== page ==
Alright alright, I finally have pictures of the new railing up. Keep in mind, though, that there’s still work to be done. First, there’s a small rail that I need to install on the upper tier near the window well. Second, I need to install something in front of the window well on the lower tier (probably a railing, maybe a bench or something). Third, the stair to the ground still needs to be built. However, much of that will probably be put off for a week or two… I really need a break.
So, here we go:
As you can see, I’ve got the railing and the stair between the two levels completed. Looks pretty nice, if you ask me. ;)
Okay, so we were dumb. We decided to lay down our topsoil and then wait months and months before getting our final grade approval, after which we could look toward planting a lawn. Well, it turns out that the local flora absolutely love fresh black dirt, and the result was a veritable forest, nay, jungle of weeds.
The problem is, tomorrow we are supposed to have some inspector come to verify our final grade. And I can only assume that the poor sucker will want to, you know, be able to see the ground. So, I decided it was time to weed. Two and a half hours later, give or take, I was done, and the result was this:
Notice the barbecue, which I placed beside the pile for reference (note, the pile is more oblong than round, so you’re seeing the broadside in that photo).
The weeds were so bad that the process basically involved blindly grabbing and pulling at whatever I could find. Which is, coincidentally, very similar to one of the basic forms in my highly refined street fighting technique (the other being the Homer Simpson form… you know, crying like a little baby until your opponent turns away in disgust, at which point you kick some back!).
It never ends. First it’s the damn beam being off. Then it’s all these building code issues. Now, after discussions with Chris, who was told by a Rona employeee that the builder almost certainly didn’t bolt his ledger to the house, and instead only nailed it, I’ve quickly realized that my own ledger board is only nailed to the house! ARGH!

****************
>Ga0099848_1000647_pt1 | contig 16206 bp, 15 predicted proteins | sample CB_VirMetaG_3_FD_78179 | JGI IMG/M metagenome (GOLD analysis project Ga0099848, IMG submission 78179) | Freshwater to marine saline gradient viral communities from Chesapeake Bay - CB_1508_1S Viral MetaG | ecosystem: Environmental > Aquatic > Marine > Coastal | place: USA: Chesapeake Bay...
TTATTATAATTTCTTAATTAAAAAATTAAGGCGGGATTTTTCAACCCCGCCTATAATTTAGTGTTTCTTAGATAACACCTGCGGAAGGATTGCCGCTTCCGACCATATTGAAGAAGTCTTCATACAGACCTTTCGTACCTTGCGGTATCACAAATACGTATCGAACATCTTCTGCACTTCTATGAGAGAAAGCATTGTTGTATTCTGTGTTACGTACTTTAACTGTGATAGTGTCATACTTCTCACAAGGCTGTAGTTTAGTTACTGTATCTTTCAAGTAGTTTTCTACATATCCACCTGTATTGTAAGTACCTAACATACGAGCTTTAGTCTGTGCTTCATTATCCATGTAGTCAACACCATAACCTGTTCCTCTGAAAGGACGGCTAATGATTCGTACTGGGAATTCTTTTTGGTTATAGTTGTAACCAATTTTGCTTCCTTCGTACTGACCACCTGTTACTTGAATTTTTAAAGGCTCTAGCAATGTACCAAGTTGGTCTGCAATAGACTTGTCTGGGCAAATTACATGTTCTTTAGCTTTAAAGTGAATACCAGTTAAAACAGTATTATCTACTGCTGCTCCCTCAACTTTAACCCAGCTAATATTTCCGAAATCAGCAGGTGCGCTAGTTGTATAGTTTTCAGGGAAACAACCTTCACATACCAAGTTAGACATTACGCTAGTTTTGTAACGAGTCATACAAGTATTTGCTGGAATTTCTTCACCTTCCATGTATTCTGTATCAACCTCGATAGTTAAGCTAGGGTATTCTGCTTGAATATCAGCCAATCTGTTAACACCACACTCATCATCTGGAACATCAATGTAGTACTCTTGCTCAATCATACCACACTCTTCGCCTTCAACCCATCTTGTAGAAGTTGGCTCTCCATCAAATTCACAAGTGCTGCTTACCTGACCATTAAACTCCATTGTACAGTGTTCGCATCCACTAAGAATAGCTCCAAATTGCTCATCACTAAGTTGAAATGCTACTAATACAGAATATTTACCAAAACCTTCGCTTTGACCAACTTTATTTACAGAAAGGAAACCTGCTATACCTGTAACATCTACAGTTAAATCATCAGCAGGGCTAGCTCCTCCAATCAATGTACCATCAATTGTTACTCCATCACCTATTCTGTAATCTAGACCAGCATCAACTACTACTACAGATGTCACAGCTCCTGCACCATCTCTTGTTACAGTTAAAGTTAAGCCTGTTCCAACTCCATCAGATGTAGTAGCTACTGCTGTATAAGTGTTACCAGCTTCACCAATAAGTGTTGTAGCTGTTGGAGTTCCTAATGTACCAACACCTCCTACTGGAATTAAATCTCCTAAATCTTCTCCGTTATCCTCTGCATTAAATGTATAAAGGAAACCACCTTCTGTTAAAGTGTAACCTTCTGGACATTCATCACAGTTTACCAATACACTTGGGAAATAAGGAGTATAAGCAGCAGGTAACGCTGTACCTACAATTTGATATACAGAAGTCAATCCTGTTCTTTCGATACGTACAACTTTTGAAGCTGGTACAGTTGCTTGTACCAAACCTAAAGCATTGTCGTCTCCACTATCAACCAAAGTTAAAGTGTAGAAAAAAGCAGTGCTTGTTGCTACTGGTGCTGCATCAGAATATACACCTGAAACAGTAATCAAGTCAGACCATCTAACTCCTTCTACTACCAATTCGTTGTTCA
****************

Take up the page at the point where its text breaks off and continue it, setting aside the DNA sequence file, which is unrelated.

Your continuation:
So now what? You guessed it… I have to remove the deck boards closest to the house, drill holes and install lag screws or bolts, all of which is going to be that much more difficult because the damn joists and decking are in place. And who knows if they installed flashing (or something equivalent to stave off water). I sure hope they did, ‘cuz it’s too late now…
Well, I’ve confirmed that there is top flashing on the ledger board, there’s just no back flashing. Hopefully that’s sufficient in these parts.
Incidentally, it looks like this is a job I can safely do now. From what I can tell, the goal is to drill holes through the ledger board and into the house band board (the outside-most board that makes up the flooring). Then, drive through carriage bolts and secure with washers and nuts.
Actually, scratch that, I’m just going to use Lag Screws… less work than bolts, and sufficiently strong for my purposes.
So, when we went ahead with building our deck, I chose to rely on Roy to make sure it matched the building codes of Alberta. Looking back, this was probably not the greatest idea, since, if I was at least semi-knowledgeable in these things, I could ask questions and verify things as we went along.
Well, my buddy Chris has begun working on his deck, and he decided to actually read up on a few things, and now I’m starting to wonder about a few things myself. The biggest concern I have is that our lower tier is set up on 2x6 joists with an 8’ span between the two beams, and has a total depth of 12’, which means a 24” cantilever on either end, give or take. The problem is that, according to the building code, with 2x6 joists you can only have a 16” cantilever (actually, 15”, or 2.5 times the width of the joists). Whoops. Additionally, according to a safety officer Chris talked to, as of July 2005, they’re telling people to use 3 ply beams. We used 2 ply. Hopefully it’s just a suggestion…
Consequently, I think we’re just not going to apply for a permit any time soon. :) You don’t need one until you sell your house, which we don’t plan to do for quite a while (if ever… getting our armoire out of our bedroom is, I suspect, nigh on impossible), and even then, the buyer can choose to purchase anyway and the previous owner may be subject to a fine. And, I gotta say, at this point… I’m tempted to just wait it out and pay the fine.
Well, apparently Chris went and asked the Rona folks about their deck packages and conformance with building codes. Turns out they knowingly sell deck packages which don’t conform to our local building codes! Specifically, they use 2x6 joists and 2-ply beams with a 24” cantilever. How nice of them…
1 of 2